12. CHAPTER FOUR Security Intelligence in Canada
    (pp. 25-32)

    Canada has been largely free of indigenously based terrorism, with the main manifestations of current domestic political extremism restricted to sporadic and largely symbolic acts of environmental or animal-rights violence and protest.¹ However, the country has been decisively affected by the spillover effects of overseas conflicts and continues to act as a highly important hub of political, financial, and logistical support for Sikh and Islamic religious radicalism as well as ethno-nationalist separatist movements in Sri Lanka, Turkey, Ireland, and the Middle East. Over the past decade, terrorists linked to Hamas, Hizbollah, Egyptian Islamic Jihad, the GIA, al Qaeda, PIRA, the...

  13. CHAPTER FIVE Security Intelligence in Australia
    (pp. 33-42)

    Australia has been largely free of domestic and imported terrorism¹ and still does not confront the same level of threat as do other states in North America and Western Europe. This being said, the country’s overall risk profile has been substantially heightened as a result of several developments over the past five years. Notably, these include Prime Minister John Howard’s close alliance with the United States (which represents a reversal from previous Prime Minister Paul Keating’s emphasis of engagement with Asia); his government’s hosting of such prominent international events as the 2000 Olympic Games and the 2002 Commonwealth Heads of...

  14. CHAPTER SIX Assessment and Observations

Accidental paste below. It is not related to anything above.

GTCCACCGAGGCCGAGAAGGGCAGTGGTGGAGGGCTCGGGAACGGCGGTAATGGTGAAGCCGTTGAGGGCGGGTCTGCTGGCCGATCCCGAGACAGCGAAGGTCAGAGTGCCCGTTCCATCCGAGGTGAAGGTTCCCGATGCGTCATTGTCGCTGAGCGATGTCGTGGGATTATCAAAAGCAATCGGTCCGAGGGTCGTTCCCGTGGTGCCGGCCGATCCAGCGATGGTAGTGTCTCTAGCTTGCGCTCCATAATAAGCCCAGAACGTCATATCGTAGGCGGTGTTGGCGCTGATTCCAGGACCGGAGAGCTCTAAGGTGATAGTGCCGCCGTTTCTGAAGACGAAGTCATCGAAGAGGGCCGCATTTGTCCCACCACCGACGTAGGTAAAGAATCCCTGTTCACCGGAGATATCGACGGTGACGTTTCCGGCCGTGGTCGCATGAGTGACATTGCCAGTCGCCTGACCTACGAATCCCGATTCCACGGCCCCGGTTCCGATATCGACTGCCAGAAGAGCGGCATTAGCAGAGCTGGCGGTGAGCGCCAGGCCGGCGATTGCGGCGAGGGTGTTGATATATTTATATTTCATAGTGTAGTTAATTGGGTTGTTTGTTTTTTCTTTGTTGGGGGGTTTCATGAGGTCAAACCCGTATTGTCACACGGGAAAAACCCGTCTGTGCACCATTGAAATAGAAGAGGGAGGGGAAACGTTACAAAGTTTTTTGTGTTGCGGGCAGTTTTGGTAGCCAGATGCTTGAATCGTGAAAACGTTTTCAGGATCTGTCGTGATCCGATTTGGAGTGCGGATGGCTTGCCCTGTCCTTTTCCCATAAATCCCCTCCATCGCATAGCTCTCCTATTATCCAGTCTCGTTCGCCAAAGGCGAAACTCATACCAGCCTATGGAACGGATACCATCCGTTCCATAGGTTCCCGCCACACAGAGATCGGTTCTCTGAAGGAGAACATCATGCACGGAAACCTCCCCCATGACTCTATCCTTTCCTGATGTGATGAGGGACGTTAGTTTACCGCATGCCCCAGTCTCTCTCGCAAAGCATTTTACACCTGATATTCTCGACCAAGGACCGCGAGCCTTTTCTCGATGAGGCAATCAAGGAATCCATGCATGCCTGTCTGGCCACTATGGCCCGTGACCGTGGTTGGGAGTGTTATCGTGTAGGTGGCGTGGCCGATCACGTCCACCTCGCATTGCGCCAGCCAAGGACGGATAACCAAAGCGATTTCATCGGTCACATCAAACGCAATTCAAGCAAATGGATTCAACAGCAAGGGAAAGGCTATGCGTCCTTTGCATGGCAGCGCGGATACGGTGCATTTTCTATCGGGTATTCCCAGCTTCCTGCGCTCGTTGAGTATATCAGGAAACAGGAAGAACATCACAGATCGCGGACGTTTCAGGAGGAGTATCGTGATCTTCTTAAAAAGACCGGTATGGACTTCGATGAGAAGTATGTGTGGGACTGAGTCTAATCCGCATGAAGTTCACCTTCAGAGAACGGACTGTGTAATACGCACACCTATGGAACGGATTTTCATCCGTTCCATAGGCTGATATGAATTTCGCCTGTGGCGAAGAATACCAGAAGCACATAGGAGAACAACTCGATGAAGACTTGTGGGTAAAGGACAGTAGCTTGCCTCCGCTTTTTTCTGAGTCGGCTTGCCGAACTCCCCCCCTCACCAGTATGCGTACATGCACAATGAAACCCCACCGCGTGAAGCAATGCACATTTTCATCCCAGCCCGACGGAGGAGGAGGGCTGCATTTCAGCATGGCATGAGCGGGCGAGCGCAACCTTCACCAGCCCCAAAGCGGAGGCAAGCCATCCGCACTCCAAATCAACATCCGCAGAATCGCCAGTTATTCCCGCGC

(pp. 43-54)

    Several aspects of the British, French, Canadian, and Australian models are worthy of note in terms of both strengths and weaknesses. While the experience of MI5, the DST, CSIS, and ASIO has been necessarily shaped by the particular political and security environment in which each has had to operate, it is possible to extrapolate positive and negative themes that are common across the four services and that, accordingly, would seem to have relevance beyond specific national contexts.

    On the positive side, at least eight observations stand out. First, all four countries vest domestic counterterrorism intelligence into the hands of dedicated...

  15. CHAPTER SEVEN Conclusion
    (pp. 55-56)

    To be sure, significant differences exist between the United States on the one hand and the United Kingdom, France, Canada, and Australia on the other. From a historical standpoint, the French and British experience of subversion and terrorism has inured the publics in both states to an invasive intelligence and surveillance bureaucracy that would certainly be viewed as unacceptable in America—the events of September 11, 2001, notwithstanding. In addition, the case studies highlight the existence of administrative bureaucracies and police structures that are more centralized than those found in the United States (something that is particularly true in France...

  16. APPENDIX The Australian Security Intelligence Organisation Legislation Amendment (Terrorism) Act, 2003: Background Information
    (pp. 57-58)
  17. Bibliography
    (pp. 59-66)
  18. About the Authors
    (pp. 67-68)